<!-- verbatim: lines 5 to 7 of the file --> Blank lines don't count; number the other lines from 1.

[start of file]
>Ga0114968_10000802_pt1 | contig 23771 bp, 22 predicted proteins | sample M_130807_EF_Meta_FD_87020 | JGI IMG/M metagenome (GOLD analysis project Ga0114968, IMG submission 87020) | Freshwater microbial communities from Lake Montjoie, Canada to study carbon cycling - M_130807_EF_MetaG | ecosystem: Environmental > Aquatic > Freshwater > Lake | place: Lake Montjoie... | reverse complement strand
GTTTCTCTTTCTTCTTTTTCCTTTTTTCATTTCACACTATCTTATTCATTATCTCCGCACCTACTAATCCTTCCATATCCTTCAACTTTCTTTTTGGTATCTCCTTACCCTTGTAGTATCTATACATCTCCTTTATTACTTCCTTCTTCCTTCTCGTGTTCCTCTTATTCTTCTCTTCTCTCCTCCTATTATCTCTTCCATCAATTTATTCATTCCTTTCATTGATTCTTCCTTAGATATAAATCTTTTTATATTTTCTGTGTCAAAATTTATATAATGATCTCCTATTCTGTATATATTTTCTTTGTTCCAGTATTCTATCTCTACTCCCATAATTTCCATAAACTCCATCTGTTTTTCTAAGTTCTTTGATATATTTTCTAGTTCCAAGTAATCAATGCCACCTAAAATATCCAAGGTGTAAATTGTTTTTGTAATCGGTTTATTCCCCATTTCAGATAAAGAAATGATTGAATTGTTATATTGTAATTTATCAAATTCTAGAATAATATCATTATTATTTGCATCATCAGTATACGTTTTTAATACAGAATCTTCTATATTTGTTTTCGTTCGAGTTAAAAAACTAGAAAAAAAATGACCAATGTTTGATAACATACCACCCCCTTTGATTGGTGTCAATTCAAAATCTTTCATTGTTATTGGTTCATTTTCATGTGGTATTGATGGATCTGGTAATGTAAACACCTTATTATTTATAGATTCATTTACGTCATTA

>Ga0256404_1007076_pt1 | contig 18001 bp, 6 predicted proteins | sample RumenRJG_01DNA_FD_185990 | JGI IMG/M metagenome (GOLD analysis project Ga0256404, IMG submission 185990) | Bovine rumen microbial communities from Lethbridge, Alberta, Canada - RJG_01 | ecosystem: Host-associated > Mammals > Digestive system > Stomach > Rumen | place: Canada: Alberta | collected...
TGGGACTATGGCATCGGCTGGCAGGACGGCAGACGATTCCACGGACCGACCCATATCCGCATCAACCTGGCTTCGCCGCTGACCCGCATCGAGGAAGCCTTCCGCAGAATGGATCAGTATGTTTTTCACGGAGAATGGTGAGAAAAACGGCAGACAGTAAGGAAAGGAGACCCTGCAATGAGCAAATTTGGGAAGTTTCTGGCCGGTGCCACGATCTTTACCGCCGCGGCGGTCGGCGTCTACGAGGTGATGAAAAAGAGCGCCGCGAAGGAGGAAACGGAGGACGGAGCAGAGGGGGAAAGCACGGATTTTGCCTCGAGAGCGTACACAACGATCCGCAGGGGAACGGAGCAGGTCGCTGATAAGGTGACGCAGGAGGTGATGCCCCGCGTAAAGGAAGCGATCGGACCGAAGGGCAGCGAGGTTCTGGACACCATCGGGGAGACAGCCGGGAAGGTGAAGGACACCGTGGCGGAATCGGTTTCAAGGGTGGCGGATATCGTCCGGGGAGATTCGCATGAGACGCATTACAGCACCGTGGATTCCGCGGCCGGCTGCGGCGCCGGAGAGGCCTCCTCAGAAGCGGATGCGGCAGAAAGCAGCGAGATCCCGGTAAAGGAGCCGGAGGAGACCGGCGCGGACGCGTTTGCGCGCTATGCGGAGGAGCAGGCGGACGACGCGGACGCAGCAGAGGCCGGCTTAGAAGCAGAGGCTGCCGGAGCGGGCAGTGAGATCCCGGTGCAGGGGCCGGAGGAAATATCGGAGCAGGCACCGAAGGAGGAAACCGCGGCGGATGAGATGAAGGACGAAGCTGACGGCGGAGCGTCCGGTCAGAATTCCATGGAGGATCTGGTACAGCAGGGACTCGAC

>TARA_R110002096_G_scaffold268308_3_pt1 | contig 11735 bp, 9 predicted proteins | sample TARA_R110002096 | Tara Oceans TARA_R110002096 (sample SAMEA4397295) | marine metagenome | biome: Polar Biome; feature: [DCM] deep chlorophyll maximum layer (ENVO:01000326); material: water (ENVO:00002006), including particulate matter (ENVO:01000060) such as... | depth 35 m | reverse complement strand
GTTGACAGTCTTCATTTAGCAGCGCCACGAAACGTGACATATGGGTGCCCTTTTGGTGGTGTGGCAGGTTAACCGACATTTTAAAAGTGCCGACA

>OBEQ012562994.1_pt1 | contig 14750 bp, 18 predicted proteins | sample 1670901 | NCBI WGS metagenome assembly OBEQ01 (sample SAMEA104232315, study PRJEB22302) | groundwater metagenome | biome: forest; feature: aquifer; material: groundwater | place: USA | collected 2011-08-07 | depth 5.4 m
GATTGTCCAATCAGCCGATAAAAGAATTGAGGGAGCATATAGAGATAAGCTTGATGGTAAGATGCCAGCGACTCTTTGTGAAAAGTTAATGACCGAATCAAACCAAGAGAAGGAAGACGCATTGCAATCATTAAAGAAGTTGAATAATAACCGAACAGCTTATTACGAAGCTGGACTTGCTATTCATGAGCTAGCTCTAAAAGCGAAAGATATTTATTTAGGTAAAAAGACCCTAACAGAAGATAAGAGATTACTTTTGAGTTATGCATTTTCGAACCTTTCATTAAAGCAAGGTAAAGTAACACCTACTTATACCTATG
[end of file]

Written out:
>TARA_R110002096_G_scaffold268308_3_pt1 | contig 11735 bp, 9 predicted proteins | sample TARA_R110002096 | Tara Oceans TARA_R110002096 (sample SAMEA4397295) | marine metagenome | biome: Polar Biome; feature: [DCM] deep chlorophyll maximum layer (ENVO:01000326); material: water (ENVO:00002006), including particulate matter (ENVO:01000060) such as... | depth 35 m | reverse complement strand
GTTGACAGTCTTCATTTAGCAGCGCCACGAAACGTGACATATGGGTGCCCTTTTGGTGGTGTGGCAGGTTAACCGACATTTTAAAAGTGCCGACA

>OBEQ012562994.1_pt1 | contig 14750 bp, 18 predicted proteins | sample 1670901 | NCBI WGS metagenome assembly OBEQ01 (sample SAMEA104232315, study PRJEB22302) | groundwater metagenome | biome: forest; feature: aquifer; material: groundwater | place: USA | collected 2011-08-07 | depth 5.4 m